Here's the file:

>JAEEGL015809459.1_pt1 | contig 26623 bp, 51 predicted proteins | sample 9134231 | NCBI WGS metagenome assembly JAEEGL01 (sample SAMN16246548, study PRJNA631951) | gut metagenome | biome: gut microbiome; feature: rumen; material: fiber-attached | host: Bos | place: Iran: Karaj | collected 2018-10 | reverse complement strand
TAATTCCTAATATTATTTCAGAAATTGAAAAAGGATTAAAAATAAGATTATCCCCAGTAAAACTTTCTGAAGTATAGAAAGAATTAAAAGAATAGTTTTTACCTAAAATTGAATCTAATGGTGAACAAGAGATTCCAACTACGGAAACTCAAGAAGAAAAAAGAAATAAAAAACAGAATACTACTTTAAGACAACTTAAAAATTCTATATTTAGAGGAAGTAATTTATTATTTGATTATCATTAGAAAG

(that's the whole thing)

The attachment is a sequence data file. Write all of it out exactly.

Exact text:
>JAEEGL015809459.1_pt1 | contig 26623 bp, 51 predicted proteins | sample 9134231 | NCBI WGS metagenome assembly JAEEGL01 (sample SAMN16246548, study PRJNA631951) | gut metagenome | biome: gut microbiome; feature: rumen; material: fiber-attached | host: Bos | place: Iran: Karaj | collected 2018-10 | reverse complement strand
TAATTCCTAATATTATTTCAGAAATTGAAAAAGGATTAAAAATAAGATTATCCCCAGTAAAACTTTCTGAAGTATAGAAAGAATTAAAAGAATAGTTTTTACCTAAAATTGAATCTAATGGTGAACAAGAGATTCCAACTACGGAAACTCAAGAAGAAAAAAGAAATAAAAAACAGAATACTACTTTAAGACAACTTAAAAATTCTATATTTAGAGGAAGTAATTTATTATTTGATTATCATTAGAAAG